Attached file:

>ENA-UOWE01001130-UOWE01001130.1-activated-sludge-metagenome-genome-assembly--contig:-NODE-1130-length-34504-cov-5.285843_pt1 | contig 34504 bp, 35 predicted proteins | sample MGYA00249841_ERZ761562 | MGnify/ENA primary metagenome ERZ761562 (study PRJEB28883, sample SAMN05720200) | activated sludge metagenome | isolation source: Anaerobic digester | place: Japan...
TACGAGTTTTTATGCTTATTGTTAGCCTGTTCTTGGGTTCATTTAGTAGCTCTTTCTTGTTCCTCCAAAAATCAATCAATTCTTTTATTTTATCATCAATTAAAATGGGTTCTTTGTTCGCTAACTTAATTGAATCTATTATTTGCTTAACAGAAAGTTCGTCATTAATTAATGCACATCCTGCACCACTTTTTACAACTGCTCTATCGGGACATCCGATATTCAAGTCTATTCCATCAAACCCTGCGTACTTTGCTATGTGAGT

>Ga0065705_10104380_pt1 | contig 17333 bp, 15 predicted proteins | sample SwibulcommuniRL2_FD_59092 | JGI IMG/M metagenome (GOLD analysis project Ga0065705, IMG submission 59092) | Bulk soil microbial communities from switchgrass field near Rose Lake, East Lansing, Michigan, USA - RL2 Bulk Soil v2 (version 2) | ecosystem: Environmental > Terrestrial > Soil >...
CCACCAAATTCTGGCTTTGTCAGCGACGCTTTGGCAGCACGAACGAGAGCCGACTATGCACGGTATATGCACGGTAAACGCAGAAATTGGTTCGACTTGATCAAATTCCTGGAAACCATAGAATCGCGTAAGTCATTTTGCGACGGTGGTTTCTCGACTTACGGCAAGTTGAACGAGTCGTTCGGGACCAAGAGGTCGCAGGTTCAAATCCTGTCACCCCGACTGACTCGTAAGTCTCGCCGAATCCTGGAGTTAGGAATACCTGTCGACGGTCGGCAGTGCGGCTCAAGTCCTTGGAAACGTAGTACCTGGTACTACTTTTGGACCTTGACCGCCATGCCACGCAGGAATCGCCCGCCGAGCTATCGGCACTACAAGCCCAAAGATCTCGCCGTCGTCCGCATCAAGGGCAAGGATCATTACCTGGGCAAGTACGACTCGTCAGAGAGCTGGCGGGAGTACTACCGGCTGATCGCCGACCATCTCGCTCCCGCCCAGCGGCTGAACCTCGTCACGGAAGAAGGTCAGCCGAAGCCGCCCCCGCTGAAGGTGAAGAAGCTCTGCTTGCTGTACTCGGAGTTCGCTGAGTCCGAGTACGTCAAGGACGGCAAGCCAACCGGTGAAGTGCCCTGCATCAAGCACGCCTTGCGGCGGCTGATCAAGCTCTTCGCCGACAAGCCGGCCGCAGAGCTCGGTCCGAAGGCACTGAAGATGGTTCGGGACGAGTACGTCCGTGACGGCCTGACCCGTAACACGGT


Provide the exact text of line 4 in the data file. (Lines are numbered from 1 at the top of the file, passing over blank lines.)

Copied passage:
CCACCAAATTCTGGCTTTGTCAGCGACGCTTTGGCAGCACGAACGAGAGCCGACTATGCACGGTATATGCACGGTAAACGCAGAAATTGGTTCGACTTGATCAAATTCCTGGAAACCATAGAATCGCGTAAGTCATTTTGCGACGGTGGTTTCTCGACTTACGGCAAGTTGAACGAGTCGTTCGGGACCAAGAGGTCGCAGGTTCAAATCCTGTCACCCCGACTGACTCGTAAGTCTCGCCGAATCCTGGAGTTAGGAATACCTGTCGACGGTCGGCAGTGCGGCTCAAGTCCTTGGAAACGTAGTACCTGGTACTACTTTTGGACCTTGACCGCCATGCCACGCAGGAATCGCCCGCCGAGCTATCGGCACTACAAGCCCAAAGATCTCGCCGTCGTCCGCATCAAGGGCAAGGATCATTACCTGGGCAAGTACGACTCGTCAGAGAGCTGGCGGGAGTACTACCGGCTGATCGCCGACCATCTCGCTCCCGCCCAGCGGCTGAACCTCGTCACGGAAGAAGGTCAGCCGAAGCCGCCCCCGCTGAAGGTGAAGAAGCTCTGCTTGCTGTACTCGGAGTTCGCTGAGTCCGAGTACGTCAAGGACGGCAAGCCAACCGGTGAAGTGCCCTGCATCAAGCACGCCTTGCGGCGGCTGATCAAGCTCTTCGCCGACAAGCCGGCCGCAGAGCTCGGTCCGAAGGCACTGAAGATGGTTCGGGACGAGTACGTCCGTGACGGCCTGACCCGTAACACGGT